3-D gated viewing laser radar using 4 Picos intensified (ICCD) camera
The outstanding performance of 4 Picos intensified (ICCD) camera from Stanford Computer Optics enables fast three-dimensional (3-D) Laser radar with sup-millimeter range accuracy.
Topology of a space shuttle LEGO® model measured by the described 3D Laser scanner at a distance of 8m. The insert is a zoom of the cargo bay demonstrating the <1mm depth accuracy of the gated viewing 3D scanner. Reprinted figure with permission from J.F. Andersen, J. Busck and H. Heiselberg.
3D Laser scanner using the 4 Picos ICCD ultra high speed camera.
J.F. Andersen, et al. of the Danisch Defense Reasearch Establishment improved the accuracy of a 3-D Laser radar by taking advantage of the 4 Picos ultra high speed camera with a gating time down to 200ps rectangular. They build a non-scanning laser radar which is based on the gated viewing principle and applies a pulsed laser and a fast gated camera.
Gated viewing principle
The gated viewing principle is predicated on the fact that light reflected by an object needs some time travel to the detector, depending on the object-detector distance. However in our everyday environment this fact is not observable due to the continuously illumination by the sun and the slow detectors we are using like our eye or standard cameras. Even if we would use short Laser pulses to illuminate a street at night the light from a car directly in front of the detector and from the building down the street would be at the same image due to the slow detectors compared to the speed of light. Then the 3D information can not be directly determined by the image.
Nevertheless a 3D Laser radar can be realized using short Laser pulses and the 4 Picos ultra high speed camera, with a gating time of down to 200ps rectangular. Laser emits short pulses to illuminate the object and triggers the camera with a delay and a gate time. These times determine when and how long the camera gate opens. By scanning the delay time, images for different depth of field (gated-viewing-time) are taken from a 3D Object. A 3-D Model of the Object can be reconstructed by these 2D slice images.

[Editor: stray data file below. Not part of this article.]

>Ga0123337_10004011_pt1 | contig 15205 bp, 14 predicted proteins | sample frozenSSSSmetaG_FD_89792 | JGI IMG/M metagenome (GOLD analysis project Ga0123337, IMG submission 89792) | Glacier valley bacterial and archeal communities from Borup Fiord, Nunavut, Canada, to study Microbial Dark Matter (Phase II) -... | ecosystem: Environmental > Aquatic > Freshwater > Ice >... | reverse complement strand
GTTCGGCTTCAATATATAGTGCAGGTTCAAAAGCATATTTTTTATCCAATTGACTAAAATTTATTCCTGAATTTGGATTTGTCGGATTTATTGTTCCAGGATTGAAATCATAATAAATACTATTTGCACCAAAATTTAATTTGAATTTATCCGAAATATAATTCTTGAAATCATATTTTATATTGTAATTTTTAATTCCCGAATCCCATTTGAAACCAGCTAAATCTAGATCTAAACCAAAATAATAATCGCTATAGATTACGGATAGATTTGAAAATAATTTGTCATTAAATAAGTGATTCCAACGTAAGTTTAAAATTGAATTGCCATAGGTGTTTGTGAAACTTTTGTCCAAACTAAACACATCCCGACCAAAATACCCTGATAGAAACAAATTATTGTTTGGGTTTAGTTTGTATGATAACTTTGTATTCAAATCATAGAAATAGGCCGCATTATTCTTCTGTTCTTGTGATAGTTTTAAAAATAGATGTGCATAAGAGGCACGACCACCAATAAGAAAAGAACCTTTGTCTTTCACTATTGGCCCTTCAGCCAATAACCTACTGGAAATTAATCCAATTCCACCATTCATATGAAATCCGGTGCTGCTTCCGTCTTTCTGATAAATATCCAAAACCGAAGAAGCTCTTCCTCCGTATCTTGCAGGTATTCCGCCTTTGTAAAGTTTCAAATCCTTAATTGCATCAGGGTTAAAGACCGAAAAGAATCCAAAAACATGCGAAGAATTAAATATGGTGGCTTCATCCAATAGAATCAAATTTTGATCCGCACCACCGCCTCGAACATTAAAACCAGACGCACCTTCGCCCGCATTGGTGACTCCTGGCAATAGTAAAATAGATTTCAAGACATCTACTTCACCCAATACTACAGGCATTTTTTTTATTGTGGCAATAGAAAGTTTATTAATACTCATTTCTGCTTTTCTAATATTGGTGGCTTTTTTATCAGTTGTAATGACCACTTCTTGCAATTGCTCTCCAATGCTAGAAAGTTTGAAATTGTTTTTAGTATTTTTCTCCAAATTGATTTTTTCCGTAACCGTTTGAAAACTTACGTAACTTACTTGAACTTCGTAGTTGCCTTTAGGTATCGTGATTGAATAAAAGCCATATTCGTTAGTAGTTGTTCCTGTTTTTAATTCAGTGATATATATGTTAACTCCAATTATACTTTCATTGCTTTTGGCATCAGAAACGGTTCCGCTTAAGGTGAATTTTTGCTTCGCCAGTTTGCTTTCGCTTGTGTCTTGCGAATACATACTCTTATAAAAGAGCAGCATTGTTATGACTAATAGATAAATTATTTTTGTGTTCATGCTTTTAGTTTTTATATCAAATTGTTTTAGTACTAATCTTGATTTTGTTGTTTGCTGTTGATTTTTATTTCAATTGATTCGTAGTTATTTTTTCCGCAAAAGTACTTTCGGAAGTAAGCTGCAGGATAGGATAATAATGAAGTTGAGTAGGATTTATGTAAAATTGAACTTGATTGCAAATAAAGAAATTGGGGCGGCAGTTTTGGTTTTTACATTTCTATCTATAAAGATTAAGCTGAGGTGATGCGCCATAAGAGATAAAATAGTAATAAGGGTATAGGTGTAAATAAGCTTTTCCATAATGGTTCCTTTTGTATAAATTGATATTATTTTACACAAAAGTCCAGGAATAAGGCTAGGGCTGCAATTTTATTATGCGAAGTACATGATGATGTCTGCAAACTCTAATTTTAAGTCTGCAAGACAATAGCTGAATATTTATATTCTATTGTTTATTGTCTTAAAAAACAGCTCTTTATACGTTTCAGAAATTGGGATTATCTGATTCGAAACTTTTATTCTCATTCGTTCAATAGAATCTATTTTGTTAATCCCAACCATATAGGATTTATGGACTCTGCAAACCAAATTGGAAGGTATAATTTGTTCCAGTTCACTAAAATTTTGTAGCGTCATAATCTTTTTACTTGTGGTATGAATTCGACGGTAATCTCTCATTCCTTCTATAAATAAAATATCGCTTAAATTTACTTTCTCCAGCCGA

Experimental setup of the 3D Laser scanner
J.F. Andersen, et al. used a diode pumped passively Q-switched Nd:Yag laser at 532 nm with a pulse width of ~200ps and a high pulse repetition frequency (RPF) of 32.4kHz. The image intensifier of the ICCD camera is triggered by each individual laser pulse with a delay and gate time. Since the 4 Picos camera is running with a 50-Hz read-out frequency, the CCD-Chip integrated the signal of all laser pulses during 20ms. This multiple exposure modi improved the Signal to Noise Ratio and between the individual time slices the gain and other setting can be arranged, which is very useful for suppression or enhancement of certain time slices.
With this arrangement the group from the Danish Defense Research Establishment in Copenhagen achieved a depth accuracy down to 0.2 mm. The advantages of this technique compared to different 3D laser scanner approaches is the speed, the lack of a scanner system, its compactness and the user-optimized handling.
Title: Submillimeter 3-D laser radar for Space Shuttle tile inspection
Author: J.F. Andersen, J. Busck and H. Heiselberg
Institute: Danisch Defense Reasearch Establishment, Copenhagen, Denmark